It doesn’t matter where you learned your marketing tip from or how many you have on the list if you do not know the two of the most important rules in startup marketing:
1) A great product alone does not spell success; 2) No amount of marketing will make a lousy product gain a following.
That said, there’s an abundance of marketing tips for startups like you from others who have been there, done that, and bought a shirt to prove it.
Keep and Strengthen Connection with Customers
When companies grow from startup to big to huge, they sometimes forget about the boss: the people who buy from them, their customers or clients. Startups can and should capitalize on this. As a startup, you have absolutely no excuse to take your customers for granted. Because your manpower is relatively small, you can extend a more personalized brand of service to your customers. Do anything you can to make them happy, because as the cliché goes, a happy customer is the best marketing strategy. It won’t hurt to go the extra mile. Soon, they will notice the extra effort.
“For example, people like to compare big box retailers to specialty shops because specialty shops can’t compete on price, so they try to improve the customer experience by offering a more unique ambiance, or more personalized expertise. That logic can carry to just about any small business.” – Mike LaLonde, Founder, Londes Digital Marketing
Capitalize on online tools
These days, anybody can make use of the internet to build a rich network of people and resources. Collaboration is key. Maybe some of your most important business partners, sub-contractors, and colleagues are living on the other side of the world and you might never meet in person. But all of these online tools and resources help make it easier for small companies to be more productive, more cost-effective, and compete with big companies. Online, the playing field is almost the same level – your Facebook or Twitter or LinkedIn profiles may just be as goof, if not better than that of your multi-million dollar competitor. Believe it or not, these social influencers are earning from tweets!
Marketing first, Product Second
Conventional wisdom says, create the product first, then do marketing. The problem is that, building an active customer base takes time, so the sooner you start marketing, the better. Yes, there are times when it makes more sense to defy conventional wisdom.
Rand Fishkin, co-founder of Moz, says “marketing after creating your product is a waste of energy, time, and money. Marketing first ensures a loyal and active audience so that when you do debut your product you will be able to get feedback right away.”
Don’t Make Generating Sales Your Main Focus
Half of the battle in marketing is won through planning and preparation. Before you set out to conquer the business world, you have to have a really deep understanding of your goals and your customer. Again, remember that you are not the boss. He who has the money is the boss, and that’s the customer. Once you totally know where your product or service is going, half the battle is won.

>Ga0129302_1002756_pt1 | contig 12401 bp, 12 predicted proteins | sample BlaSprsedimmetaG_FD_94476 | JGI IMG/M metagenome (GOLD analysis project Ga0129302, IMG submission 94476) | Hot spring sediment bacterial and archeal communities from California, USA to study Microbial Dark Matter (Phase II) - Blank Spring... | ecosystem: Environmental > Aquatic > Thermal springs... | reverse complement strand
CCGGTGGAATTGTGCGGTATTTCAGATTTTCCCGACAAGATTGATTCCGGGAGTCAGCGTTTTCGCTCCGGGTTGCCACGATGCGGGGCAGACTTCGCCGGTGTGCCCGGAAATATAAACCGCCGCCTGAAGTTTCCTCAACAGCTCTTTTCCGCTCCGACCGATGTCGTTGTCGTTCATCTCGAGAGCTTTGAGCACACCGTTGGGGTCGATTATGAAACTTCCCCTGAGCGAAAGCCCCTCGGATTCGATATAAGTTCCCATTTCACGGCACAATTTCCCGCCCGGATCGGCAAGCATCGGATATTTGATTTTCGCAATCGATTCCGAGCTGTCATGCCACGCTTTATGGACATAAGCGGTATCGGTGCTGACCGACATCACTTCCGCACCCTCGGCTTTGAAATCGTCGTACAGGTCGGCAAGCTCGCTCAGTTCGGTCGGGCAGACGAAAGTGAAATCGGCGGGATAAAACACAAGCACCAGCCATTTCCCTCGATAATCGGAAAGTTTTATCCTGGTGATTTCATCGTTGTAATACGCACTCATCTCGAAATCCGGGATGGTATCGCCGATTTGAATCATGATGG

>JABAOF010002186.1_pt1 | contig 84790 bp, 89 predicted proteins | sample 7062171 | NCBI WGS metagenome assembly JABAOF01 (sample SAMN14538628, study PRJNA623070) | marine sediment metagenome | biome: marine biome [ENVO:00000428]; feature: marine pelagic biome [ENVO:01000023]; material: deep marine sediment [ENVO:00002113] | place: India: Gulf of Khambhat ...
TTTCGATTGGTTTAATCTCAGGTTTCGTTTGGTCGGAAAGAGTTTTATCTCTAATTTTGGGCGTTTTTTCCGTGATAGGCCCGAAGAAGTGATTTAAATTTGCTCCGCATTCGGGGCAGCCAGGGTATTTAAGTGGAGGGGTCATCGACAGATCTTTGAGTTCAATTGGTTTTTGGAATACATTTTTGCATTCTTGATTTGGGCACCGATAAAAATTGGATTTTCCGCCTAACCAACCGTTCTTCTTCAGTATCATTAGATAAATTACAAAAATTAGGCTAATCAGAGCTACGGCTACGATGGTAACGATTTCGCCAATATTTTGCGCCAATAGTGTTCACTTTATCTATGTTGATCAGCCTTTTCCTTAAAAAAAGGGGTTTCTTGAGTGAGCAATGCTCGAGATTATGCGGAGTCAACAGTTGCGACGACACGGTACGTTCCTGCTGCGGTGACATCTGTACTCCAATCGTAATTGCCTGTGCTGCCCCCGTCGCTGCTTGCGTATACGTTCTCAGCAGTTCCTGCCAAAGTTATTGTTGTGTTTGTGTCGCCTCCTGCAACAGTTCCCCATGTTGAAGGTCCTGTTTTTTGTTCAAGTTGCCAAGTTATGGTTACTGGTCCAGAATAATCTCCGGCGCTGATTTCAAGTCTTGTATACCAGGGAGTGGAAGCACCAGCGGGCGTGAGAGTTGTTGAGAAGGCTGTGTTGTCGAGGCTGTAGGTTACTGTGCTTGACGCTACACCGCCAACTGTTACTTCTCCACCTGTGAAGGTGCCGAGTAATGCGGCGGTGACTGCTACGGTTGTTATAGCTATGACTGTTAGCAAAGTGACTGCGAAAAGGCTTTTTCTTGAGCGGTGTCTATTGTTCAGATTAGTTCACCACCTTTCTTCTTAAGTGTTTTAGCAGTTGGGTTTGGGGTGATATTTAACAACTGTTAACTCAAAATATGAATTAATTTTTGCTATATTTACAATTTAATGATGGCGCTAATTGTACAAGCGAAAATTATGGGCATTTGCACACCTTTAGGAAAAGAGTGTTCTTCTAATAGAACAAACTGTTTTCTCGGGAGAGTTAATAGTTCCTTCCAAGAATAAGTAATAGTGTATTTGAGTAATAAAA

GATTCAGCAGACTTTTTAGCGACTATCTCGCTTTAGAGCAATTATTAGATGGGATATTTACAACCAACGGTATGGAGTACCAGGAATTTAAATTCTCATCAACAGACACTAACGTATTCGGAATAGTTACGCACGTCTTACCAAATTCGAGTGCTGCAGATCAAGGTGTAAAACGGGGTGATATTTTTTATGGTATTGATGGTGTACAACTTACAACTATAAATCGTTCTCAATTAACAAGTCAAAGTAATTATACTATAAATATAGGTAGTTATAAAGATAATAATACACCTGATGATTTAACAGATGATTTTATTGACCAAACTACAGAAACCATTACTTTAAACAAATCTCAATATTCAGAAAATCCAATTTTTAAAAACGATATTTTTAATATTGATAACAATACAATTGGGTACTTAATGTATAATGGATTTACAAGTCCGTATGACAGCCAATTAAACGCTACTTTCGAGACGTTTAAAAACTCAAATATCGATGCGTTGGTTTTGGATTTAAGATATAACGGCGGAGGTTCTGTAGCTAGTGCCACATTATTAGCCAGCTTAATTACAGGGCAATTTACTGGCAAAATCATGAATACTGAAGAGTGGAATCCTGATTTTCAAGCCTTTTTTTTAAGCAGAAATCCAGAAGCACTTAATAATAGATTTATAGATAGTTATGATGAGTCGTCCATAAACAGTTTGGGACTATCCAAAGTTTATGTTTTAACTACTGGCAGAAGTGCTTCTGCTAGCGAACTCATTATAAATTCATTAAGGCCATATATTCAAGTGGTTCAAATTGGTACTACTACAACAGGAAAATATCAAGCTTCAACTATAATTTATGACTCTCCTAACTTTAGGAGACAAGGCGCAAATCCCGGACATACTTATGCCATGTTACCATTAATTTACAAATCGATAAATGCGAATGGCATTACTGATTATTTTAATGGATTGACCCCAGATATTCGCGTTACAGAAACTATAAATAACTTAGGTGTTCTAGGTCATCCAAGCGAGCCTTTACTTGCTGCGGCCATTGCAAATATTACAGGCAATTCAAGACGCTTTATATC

Martin Zwilling, business executive, entrepreneur, and author, says that entrepreneurs need to be more concerned with who they are marketing to and why. When you figure that out, then you will know how to get your audience to buy from you.
Implement a Unique Marketing Strategy
I don’t know what is unique for you, but for sure, it has to be way different than the one your competitor is using. Are they using physical marketing, like billboards, neon lights, mascots, and so on? Then go to social media. It pays off to be creative and innovative. Nowadays consumers are bombarded with messages all hours of the day, so it’s good to packaging your promotions and tactics in an innovative way with a quality message that suits your target audience.
You’ve probably heard this before, but it’s worth saying over and over again. As a start-up, the odds are stacked against you, so you have to take advantage of every little opportunity to build credibility and trust and ultimately make a name for yourself. One way is to exert extra effort in terms of positioning your product or service as the best (or best alternative if you’re competing with a household name). Become one of the thought leaders in your industry and counter the messaging of big brands.
“We knew we only had one shot at this, so there was nothing throughout our start-up that we didn’t purposely over-deliver on – from the way we pitched our distributors and investors to the way we rolled out in the market. If you always over-deliver, it’s going to draw attention and you will likely be successful.” – Jeff Avallon, IdeaPaint
Divide and Conquer
This is an old and proven method used by leaders in battles, but it also applies to business. When you’re a startup and you are directly competing with a huge, already-popular entity, it would be foolish to take the fight to it head-on. It is better to find a segment in the business that you can focus all your energy and marketing efforts on. Once you’ve figured that out or established a substantial stake, move on to another segment. Pretty soon, you’ll be chipping away at the big company’s market share.
“On a macro level, one of the most daunting challenges was the prospect of entering a market with a fairly large entrenched player. Our strategy was to not even attempt to take them on head-to-head by trying to offer everything they did, instead, we sliced off a piece of the solution that we believed we could do better and that addressed a critical pain point for small businesses – invoicing.” – Levi Cooperman, Co-founder and VP of Operations of Freshbooks
Sources: entrepreneur.com, thenextweb.com, onboardly.com, ventureharbour.com, inc.com
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